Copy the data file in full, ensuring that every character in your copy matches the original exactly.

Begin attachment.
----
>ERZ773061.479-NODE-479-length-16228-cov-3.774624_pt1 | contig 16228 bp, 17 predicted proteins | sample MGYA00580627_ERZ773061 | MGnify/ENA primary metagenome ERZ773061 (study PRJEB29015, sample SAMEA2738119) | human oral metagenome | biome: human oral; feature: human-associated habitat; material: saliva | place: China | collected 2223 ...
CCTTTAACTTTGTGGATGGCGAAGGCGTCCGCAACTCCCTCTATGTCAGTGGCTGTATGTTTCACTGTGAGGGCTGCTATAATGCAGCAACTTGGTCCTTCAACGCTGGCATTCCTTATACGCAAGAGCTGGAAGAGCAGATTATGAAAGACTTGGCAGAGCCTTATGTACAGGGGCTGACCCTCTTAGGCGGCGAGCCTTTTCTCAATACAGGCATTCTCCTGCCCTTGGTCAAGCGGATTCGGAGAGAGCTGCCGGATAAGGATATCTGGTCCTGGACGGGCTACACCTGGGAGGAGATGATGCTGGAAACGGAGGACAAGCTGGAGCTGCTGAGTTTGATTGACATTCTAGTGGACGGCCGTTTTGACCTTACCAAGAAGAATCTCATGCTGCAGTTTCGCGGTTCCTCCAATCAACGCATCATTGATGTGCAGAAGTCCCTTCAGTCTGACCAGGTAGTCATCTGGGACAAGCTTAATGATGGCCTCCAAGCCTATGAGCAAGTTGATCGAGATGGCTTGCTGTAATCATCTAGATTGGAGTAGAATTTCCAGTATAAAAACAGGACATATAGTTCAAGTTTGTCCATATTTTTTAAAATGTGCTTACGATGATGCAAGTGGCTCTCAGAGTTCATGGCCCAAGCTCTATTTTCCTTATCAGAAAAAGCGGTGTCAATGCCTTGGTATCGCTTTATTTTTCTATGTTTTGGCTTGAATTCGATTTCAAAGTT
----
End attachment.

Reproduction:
>ERZ773061.479-NODE-479-length-16228-cov-3.774624_pt1 | contig 16228 bp, 17 predicted proteins | sample MGYA00580627_ERZ773061 | MGnify/ENA primary metagenome ERZ773061 (study PRJEB29015, sample SAMEA2738119) | human oral metagenome | biome: human oral; feature: human-associated habitat; material: saliva | place: China | collected 2223 ...
CCTTTAACTTTGTGGATGGCGAAGGCGTCCGCAACTCCCTCTATGTCAGTGGCTGTATGTTTCACTGTGAGGGCTGCTATAATGCAGCAACTTGGTCCTTCAACGCTGGCATTCCTTATACGCAAGAGCTGGAAGAGCAGATTATGAAAGACTTGGCAGAGCCTTATGTACAGGGGCTGACCCTCTTAGGCGGCGAGCCTTTTCTCAATACAGGCATTCTCCTGCCCTTGGTCAAGCGGATTCGGAGAGAGCTGCCGGATAAGGATATCTGGTCCTGGACGGGCTACACCTGGGAGGAGATGATGCTGGAAACGGAGGACAAGCTGGAGCTGCTGAGTTTGATTGACATTCTAGTGGACGGCCGTTTTGACCTTACCAAGAAGAATCTCATGCTGCAGTTTCGCGGTTCCTCCAATCAACGCATCATTGATGTGCAGAAGTCCCTTCAGTCTGACCAGGTAGTCATCTGGGACAAGCTTAATGATGGCCTCCAAGCCTATGAGCAAGTTGATCGAGATGGCTTGCTGTAATCATCTAGATTGGAGTAGAATTTCCAGTATAAAAACAGGACATATAGTTCAAGTTTGTCCATATTTTTTAAAATGTGCTTACGATGATGCAAGTGGCTCTCAGAGTTCATGGCCCAAGCTCTATTTTCCTTATCAGAAAAAGCGGTGTCAATGCCTTGGTATCGCTTTATTTTTCTATGTTTTGGCTTGAATTCGATTTCAAAGTT